SUBJECT: BASIC SCIENCE
TERM: 3RD TERM
Crude oil and Petrochemicals I
What is 'Crude Oil'
Crude oil is a naturally occurring, unrefined petroleum product composed of hydrocarbon deposits and other organic materials. Crude oil can be refined to produce usable products such as gasoline, diesel and various forms of petrochemicals. It is a nonrenewable resource, also known as a fossil fuel, which means that it can't be replaced naturally at the rate we consume it and is therefore a limited resource.
BREAKING DOWN 'Crude Oil'
Crude oil is typically obtained through oil drilling, where it is usually found alongside other resources, such as natural gas (which is lighter, and therefore sits above the crude oil) and saline water (which is denser, and sinks below). It is then refined and processed into a variety of forms, such as gasoline, kerosene, and asphalt, and sold to consumers.
Although it is often called "black gold," crude oil has ranging viscosity and can vary in color to various shades of black and yellow depending on its hydrocarbon composition. Distillation, the process by which oil is heated and separated in different components, is the first stage in refining.
Petrochemicals, also called petroleum distillates, are chemical products derived from petroleum. Some chemical compounds made from petroleum are also obtained from other fossil fuels, such as coal or natural gas, or renewable sources such as corn or sugar cane.
The two most common petrochemical classes are olefins (including ethylene and propylene) and aromatics (including benzene, toluene and xylene isomers). Oil refineries produce olefins and aromatics by fluid catalytic cracking of petroleum fractions. Chemical plants produce olefins by steam cracking of natural gas liquids like ethane and propane. Aromatics are produced by catalytic reforming of naphtha. Olefins and aromatics are the building-blocks for a wide range of materials such as solvents, detergents, and adhesives. Olefins are the basis for polymers and oligomers used in plastics, resins, fibers, elastomers, lubricants, and gels.
Primary petrochemicals are divided into three groups depending on their chemical structure:
Olefins includes ethylene, propylene, and butadiene. Ethylene and propylene are important sources of industrial chemicals and plastics products. Butadiene is used in making synthetic rubber.
Aromatics includes benzene, toluene, and xylenes. Benzene is a raw material for dyes and synthetic detergents, and benzene and toluene for isocyanates MDI and TDI used in making polyurethanes. Manufacturers use xylenes to produce plastics and synthetic fibers.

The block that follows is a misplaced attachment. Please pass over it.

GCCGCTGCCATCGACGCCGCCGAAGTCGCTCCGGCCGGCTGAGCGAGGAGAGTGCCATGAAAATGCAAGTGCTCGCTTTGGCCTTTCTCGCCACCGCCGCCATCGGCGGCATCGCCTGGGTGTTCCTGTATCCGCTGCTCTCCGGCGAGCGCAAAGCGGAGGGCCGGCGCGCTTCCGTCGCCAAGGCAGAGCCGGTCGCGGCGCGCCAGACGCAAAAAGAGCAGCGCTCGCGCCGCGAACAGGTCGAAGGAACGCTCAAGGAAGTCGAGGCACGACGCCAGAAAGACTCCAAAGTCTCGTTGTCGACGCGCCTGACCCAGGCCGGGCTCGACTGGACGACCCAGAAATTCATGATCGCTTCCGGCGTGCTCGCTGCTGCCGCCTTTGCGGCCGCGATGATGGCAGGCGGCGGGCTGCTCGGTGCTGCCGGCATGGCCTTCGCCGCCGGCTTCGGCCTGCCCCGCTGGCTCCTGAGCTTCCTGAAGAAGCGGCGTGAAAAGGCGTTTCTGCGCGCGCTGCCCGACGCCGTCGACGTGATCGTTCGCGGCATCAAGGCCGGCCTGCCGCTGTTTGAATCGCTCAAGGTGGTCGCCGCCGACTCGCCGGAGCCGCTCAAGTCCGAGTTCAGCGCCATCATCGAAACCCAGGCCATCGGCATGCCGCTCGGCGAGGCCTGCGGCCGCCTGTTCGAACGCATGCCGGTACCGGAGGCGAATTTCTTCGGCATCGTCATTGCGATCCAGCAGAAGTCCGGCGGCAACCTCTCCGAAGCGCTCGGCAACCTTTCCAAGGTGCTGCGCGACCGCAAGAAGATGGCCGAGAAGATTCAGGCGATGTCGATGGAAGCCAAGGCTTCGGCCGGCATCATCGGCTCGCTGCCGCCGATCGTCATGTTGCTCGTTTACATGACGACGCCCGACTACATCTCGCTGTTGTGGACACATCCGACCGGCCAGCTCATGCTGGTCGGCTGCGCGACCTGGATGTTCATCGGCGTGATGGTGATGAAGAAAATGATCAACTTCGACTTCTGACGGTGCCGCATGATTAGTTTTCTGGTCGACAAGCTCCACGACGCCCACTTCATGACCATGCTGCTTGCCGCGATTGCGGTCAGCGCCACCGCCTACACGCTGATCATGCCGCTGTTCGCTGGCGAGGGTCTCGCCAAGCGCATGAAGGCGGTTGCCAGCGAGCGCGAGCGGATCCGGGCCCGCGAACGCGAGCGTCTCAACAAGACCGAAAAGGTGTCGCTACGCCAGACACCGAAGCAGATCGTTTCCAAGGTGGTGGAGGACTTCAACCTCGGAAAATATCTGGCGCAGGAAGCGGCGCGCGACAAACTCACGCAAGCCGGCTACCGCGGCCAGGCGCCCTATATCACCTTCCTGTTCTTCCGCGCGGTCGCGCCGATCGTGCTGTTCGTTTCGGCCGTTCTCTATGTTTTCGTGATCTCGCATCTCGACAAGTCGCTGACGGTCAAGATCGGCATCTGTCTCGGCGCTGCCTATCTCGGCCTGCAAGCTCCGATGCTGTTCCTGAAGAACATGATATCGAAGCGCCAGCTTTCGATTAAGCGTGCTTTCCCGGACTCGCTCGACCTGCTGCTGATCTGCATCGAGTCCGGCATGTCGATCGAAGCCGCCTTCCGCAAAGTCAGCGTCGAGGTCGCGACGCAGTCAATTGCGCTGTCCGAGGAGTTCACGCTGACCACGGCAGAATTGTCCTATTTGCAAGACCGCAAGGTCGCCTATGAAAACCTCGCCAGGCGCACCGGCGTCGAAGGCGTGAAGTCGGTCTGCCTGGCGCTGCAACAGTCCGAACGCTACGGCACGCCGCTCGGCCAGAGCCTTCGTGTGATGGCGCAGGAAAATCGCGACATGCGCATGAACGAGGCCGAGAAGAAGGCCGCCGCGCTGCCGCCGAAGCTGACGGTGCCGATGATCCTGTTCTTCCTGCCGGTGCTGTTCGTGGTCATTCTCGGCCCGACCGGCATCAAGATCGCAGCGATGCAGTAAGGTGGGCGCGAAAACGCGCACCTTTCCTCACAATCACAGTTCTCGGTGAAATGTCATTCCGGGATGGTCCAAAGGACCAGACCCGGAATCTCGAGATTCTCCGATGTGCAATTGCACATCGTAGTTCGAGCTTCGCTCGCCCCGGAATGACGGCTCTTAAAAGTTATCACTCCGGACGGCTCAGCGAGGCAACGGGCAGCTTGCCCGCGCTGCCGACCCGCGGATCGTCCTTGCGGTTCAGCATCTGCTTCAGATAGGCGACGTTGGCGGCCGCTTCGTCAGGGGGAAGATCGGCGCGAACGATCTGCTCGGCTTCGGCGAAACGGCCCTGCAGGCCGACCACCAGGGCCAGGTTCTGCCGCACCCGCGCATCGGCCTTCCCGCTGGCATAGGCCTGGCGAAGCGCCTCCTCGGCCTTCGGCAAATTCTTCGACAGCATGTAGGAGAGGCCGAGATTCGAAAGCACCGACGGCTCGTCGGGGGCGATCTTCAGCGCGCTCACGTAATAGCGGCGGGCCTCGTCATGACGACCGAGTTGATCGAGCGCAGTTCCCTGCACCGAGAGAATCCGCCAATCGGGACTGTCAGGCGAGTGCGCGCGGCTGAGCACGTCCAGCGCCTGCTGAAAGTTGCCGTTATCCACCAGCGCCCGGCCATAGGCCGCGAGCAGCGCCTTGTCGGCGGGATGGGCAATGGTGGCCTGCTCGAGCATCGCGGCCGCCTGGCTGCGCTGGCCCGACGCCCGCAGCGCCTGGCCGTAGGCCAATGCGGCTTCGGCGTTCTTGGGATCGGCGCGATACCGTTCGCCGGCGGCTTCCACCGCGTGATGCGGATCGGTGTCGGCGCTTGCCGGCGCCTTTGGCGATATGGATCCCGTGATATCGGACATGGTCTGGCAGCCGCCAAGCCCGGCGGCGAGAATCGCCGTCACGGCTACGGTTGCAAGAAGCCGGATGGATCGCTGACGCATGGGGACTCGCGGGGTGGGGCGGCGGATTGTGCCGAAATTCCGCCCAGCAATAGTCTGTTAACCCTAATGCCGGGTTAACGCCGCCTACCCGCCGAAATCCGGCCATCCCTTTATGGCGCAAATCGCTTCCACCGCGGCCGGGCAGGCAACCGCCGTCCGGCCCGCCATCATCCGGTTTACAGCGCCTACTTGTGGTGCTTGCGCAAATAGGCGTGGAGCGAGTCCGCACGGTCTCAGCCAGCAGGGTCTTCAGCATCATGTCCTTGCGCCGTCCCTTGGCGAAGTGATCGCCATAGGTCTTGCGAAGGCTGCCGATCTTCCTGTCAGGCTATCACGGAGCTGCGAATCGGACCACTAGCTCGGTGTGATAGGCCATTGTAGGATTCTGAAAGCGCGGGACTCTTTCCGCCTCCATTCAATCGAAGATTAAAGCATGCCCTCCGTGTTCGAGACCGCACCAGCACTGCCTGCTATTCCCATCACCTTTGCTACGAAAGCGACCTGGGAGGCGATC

Synthesis gas is a mixture of carbon monoxide and hydrogen used to make ammonia and methanol. Ammonia is used to make the fertilizer urea and methanol is used as a solvent and chemical intermediate.
Refining of Crude Oil
Modern distillation involves pumping oil through pipes in hot furnaces and separating light hydrocarbon molecules from heavy ones in downstream distillation towers – the tall, narrow columns that give refineries their distinctive skylines.
Since the marketplace establishes product value, our competitive edge depends on how efficiently we can convert middle distillate, gas oil and residuum into the highest value products. Refinery convert middle distillate, gas oil and residuum into primarily gasoline, jet and diesel fuels by using a series of processing plants that literally “crack” large, heavy molecules into smaller, lighter ones. Heat and catalysts are used to convert the heavier oils to lighter products using three “cracking” methods: fluid catalytic cracking (FCC), hydrocracking (Isomax), and coking (or thermal-cracking).
The products from the Crude Units and the feeds to other units contain some natural impurities, such as sulfur and nitrogen. Using a process called hydrotreating (a milder version of hydrocracking), these impurities are removed to reduce air pollution when our fuels are used.
Octane rating is a key measurement of how well a gasoline performs in an automobile engine. Much of the gasoline that comes from the Crude Units or from the Cracking Units does not have enough octane to burn well in cars. The gasoline process streams in the refinery that have a fairly low octane rating are sent to a Reforming Unit where their octane levels are boosted. These reforming units employ precious-metal catalysts – platinum and rhenium – and thereby get the name “rheniformers.” In the reforming process, hydrocarbon molecules are “reformed” into high octane gasoline components. For example, methyl cyclohexane is reformed into toluene.
A final and critical step is the blending of our products. Gasoline, for example, is blended from treated components made in several processing units. Blending and Shipping Area operators precisely combine these to ensure that the blend has the right octane level, vapor pressure rating and other important specifications. All products are blended in a similar fashion.
In the refinery’s modernly-equipped Laboratory, chemists and technicians conduct quality assurance tests on all finished products, including checking gasoline for proper octane rating. The reforming process actually removes hydrogen from low-octane gasoline. The hydrogen is used throughout the refinery in various cracking (hydrocracking) and treating (hydrotreating) units.
Uses of Crude Oil and Petrochemicals
Importance of Crude Oil and Petrochemicals
© Lesson Notes All Rights Reserved 2023